Take the 2-minute tour ×
Server Fault is a question and answer site for system and network administrators. It's 100% free, no registration required.

I am seeing a very severe clock drift on my Xen HVM VPS, rented from a hosting provider, so I don't have access to the dom0 system. I continuously run ntpd, but the clock drifts by as much as 30 seconds in 5 minutes and NTP cannot keep up. Has anyone experienced this?

Here are some details:

$ dmesg | grep clock
[    0.160000] Measured 347 cycles TSC warp between CPUs, turning off TSC clock.
[    0.396000] * this clock source is slow. Consider trying other clock sources
[    0.550448] Switching to clocksource acpi_pm
[    0.653135] rtc_cmos 00:05: setting system clock to 2011-03-09
02:45:40 UTC (1299638740)

$ cat /sys/devices/system/clocksource/clocksource0/available_clocksource 
acpi_pm

$ cat /sys/devices/system/clocksource/clocksource0/current_clocksource 
acpi_pm
share|improve this question
    
You could use the tinker panic 0, and tinker step options in your ntp.conf. This will allow it to make corrections faster. Not sure what you need to do to fix the real problem though. –  Zoredache Mar 9 '11 at 21:24

2 Answers 2

I recall that being an issue in guests some time back, but I couldn't recall how to get around it or fix it. So I googled and got this solution.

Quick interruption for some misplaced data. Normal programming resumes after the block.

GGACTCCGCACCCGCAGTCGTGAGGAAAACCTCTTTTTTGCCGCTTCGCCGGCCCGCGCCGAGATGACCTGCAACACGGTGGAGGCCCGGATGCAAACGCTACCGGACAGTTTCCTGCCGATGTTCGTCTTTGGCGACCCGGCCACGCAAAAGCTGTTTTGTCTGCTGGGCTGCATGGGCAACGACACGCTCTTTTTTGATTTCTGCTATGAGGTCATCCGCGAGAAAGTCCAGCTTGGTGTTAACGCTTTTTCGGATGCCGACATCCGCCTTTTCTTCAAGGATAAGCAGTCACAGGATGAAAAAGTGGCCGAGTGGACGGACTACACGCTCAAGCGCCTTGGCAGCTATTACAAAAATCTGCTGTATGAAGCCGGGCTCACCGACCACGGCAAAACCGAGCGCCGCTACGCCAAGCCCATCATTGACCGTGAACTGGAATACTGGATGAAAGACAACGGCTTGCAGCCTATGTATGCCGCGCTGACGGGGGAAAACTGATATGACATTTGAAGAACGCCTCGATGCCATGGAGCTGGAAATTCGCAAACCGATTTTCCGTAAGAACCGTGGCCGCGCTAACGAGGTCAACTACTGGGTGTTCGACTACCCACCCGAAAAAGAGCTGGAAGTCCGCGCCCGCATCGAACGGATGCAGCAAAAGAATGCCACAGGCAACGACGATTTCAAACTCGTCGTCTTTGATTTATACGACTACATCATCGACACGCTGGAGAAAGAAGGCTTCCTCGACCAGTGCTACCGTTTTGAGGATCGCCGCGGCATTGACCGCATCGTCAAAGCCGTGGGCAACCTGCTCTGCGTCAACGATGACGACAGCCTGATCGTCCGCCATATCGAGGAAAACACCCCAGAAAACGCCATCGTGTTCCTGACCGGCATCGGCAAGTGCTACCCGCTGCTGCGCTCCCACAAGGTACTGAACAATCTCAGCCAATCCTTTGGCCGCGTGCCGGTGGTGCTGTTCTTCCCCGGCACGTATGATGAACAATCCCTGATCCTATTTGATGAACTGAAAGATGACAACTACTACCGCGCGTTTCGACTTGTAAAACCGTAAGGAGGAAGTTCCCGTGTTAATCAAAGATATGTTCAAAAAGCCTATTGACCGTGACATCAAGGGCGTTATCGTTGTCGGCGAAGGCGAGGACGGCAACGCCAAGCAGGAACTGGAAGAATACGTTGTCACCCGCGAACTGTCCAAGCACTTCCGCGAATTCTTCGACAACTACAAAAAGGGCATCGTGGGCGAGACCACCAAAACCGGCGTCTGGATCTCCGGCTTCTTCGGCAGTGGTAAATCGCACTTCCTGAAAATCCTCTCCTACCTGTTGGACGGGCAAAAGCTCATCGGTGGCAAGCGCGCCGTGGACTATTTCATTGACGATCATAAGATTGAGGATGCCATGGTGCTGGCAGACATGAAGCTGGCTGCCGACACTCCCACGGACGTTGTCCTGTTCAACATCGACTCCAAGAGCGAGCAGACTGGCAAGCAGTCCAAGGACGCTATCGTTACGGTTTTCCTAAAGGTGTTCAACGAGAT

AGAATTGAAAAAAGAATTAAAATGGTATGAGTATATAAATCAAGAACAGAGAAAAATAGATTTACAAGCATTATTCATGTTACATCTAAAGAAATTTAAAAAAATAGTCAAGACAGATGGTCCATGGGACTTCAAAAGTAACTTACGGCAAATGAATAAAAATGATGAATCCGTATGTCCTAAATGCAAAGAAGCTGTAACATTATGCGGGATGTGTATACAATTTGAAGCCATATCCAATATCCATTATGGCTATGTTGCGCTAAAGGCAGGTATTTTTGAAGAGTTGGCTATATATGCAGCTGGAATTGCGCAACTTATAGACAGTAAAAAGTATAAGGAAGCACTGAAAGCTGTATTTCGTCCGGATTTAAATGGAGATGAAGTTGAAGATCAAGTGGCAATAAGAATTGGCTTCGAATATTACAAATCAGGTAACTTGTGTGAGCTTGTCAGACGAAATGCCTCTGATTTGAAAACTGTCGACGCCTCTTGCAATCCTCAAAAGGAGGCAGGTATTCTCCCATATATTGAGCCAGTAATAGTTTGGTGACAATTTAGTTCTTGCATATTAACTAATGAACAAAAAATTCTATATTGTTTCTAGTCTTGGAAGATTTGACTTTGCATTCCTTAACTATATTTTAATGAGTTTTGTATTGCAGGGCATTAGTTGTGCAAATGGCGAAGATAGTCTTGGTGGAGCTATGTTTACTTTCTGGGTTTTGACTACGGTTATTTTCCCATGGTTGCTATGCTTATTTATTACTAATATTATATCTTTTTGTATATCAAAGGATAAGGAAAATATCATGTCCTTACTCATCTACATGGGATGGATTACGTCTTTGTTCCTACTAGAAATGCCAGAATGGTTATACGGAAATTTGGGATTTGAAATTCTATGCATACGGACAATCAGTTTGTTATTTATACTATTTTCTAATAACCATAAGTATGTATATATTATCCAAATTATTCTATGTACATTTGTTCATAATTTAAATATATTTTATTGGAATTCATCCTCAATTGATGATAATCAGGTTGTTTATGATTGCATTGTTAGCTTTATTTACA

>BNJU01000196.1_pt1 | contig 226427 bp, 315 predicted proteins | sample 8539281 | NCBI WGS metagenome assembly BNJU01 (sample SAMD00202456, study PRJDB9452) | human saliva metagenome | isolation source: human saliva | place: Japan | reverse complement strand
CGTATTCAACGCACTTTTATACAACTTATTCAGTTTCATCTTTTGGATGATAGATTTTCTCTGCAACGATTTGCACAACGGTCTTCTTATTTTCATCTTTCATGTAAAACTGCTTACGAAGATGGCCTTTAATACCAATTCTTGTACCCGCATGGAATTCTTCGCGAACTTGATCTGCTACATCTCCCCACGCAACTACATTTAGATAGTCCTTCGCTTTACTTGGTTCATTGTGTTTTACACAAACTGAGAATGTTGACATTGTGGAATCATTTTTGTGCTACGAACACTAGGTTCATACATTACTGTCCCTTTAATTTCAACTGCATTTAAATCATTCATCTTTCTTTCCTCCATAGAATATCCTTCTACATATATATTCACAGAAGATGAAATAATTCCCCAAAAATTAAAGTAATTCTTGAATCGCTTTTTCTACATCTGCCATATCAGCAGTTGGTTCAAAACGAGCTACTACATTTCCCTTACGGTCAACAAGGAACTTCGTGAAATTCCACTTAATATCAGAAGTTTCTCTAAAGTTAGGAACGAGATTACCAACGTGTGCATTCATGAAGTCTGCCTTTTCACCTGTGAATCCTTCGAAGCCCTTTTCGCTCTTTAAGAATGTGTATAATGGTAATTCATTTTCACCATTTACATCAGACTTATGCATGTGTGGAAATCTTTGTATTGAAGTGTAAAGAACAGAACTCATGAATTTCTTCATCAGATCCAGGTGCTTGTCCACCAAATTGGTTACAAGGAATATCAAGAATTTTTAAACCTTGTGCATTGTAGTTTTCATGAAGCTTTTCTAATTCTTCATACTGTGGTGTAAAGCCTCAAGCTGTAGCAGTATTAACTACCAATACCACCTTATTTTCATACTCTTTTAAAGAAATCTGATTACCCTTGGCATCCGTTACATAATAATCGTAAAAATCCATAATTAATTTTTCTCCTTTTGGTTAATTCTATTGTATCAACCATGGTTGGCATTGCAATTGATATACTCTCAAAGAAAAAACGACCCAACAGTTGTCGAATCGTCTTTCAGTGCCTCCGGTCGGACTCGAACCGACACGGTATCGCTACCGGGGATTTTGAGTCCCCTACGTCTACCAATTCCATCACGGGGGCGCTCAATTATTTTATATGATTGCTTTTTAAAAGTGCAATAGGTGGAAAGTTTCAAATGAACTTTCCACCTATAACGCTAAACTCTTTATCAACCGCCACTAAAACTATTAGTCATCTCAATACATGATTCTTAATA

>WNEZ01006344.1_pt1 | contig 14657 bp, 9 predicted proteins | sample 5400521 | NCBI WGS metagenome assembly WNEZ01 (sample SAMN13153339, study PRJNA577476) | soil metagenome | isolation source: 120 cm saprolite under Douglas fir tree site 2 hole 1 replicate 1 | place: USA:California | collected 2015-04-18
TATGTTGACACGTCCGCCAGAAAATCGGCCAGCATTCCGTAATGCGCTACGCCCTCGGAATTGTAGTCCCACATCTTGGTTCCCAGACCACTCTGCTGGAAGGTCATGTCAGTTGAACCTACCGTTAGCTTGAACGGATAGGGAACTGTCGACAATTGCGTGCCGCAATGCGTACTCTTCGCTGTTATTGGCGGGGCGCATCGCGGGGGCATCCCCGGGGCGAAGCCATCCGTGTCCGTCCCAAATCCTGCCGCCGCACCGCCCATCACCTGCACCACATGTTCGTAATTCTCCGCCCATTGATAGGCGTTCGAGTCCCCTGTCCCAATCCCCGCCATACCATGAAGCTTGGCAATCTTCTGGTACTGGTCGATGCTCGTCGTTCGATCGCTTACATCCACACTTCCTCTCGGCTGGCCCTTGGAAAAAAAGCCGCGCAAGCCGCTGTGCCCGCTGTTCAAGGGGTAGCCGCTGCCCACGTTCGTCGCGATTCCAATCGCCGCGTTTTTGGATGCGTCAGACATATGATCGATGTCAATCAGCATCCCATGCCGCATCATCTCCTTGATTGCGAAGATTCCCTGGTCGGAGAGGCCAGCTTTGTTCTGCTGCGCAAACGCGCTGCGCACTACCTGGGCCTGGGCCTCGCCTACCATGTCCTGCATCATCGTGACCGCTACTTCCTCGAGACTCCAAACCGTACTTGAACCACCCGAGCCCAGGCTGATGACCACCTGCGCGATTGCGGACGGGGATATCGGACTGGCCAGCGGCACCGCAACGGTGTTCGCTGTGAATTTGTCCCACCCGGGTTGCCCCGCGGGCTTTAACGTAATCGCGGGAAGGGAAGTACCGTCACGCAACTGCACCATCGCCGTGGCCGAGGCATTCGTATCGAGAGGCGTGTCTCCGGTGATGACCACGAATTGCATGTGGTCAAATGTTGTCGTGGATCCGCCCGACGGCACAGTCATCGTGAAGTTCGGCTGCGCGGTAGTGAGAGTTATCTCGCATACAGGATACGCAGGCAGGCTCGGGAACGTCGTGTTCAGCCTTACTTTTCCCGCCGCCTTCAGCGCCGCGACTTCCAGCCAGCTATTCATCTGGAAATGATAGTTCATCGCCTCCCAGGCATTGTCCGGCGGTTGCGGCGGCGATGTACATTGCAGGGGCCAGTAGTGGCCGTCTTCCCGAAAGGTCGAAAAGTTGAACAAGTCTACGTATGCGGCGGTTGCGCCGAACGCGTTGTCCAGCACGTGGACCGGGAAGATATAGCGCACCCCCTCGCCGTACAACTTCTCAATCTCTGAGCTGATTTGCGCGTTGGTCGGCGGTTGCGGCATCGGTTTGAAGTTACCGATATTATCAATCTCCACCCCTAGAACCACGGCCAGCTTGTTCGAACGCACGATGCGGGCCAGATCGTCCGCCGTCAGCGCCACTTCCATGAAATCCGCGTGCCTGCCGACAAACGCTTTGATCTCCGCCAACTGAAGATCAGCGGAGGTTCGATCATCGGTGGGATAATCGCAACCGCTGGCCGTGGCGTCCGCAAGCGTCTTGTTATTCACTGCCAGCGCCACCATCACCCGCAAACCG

Uninstall openntpd

Then create a cron job with the following script.

#! /bin/bash
# This is a DIRTY hack to allow have time settings correctly on Xen guests
# clopez@igalia.com
echo 1 > /proc/sys/xen/independent_wallclock
ntpdate -b pool.ntp.org 0.debian.pool.ntp.org hora.roa.es
echo 0 > /proc/sys/xen/independent_wallclock

This is based on the advice from this link: http://blog.neutrino.es/2010/workaround-for-the-time-drift-issue-on-xen-keep-your-guests-synced/

Let me know if it works for you.

share|improve this answer
    
Thanks for the reply. I have since left the VPS provider that had this issue so I cannot say whether this works or not, but it sounds plausible. I cannot accept an answer as I cannot verify, but have an upvote. –  ipartola Jul 18 '13 at 15:28

Add this line to the beginning of ntpd.conf:

tinker panic 0

That will help it keep up. Here is a link to the vmware best practices for timekeeping. I know you're not using vmware, but much of it should still be applicable.

share|improve this answer
    
For whatever reason that doesn't work: Restarting openntpd: /etc/openntpd/ntpd.conf:16: syntax error Which is the line on which I added tinker panic 0. I am using openntpd 3.9p1+debian-5 on Ubuntu 10.10 2.6.35-22-generic-pae i686. –  ipartola Mar 9 '11 at 21:35
    
I missed the part about openntpd. Losing ticks is common (and nearly unavoidable) in a virtual world. You're going to need to get ntp to keep up somehow. Can you run "regular" ntpd on the box? –  Chris Mar 9 '11 at 21:50
    
Yes, I installed ntp instead of openntpd and added the "tinker panic 0" line to the config file; then restarted ntpd. So far the time has not changed. –  ipartola Mar 9 '11 at 22:41
    
By "not changed" do you mean in the good way or the bad way? –  Chris Mar 10 '11 at 15:23
    
Sorry for the confusion. I mean in a bad way: as in the time is still wrong. –  ipartola Mar 23 '11 at 15:42

Your Answer

 
discard

By posting your answer, you agree to the privacy policy and terms of service.

Not the answer you're looking for? Browse other questions tagged or ask your own question.